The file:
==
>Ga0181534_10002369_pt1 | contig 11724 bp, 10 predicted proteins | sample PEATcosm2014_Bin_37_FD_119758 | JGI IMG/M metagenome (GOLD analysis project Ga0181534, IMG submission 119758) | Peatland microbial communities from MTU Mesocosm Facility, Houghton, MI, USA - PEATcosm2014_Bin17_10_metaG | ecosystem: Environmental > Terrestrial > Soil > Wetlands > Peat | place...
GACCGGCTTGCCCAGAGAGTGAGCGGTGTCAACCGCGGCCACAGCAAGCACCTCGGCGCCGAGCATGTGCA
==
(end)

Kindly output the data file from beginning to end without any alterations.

>Ga0181534_10002369_pt1 | contig 11724 bp, 10 predicted proteins | sample PEATcosm2014_Bin_37_FD_119758 | JGI IMG/M metagenome (GOLD analysis project Ga0181534, IMG submission 119758) | Peatland microbial communities from MTU Mesocosm Facility, Houghton, MI, USA - PEATcosm2014_Bin17_10_metaG | ecosystem: Environmental > Terrestrial > Soil > Wetlands > Peat | place...
GACCGGCTTGCCCAGAGAGTGAGCGGTGTCAACCGCGGCCACAGCAAGCACCTCGGCGCCGAGCATGTGCA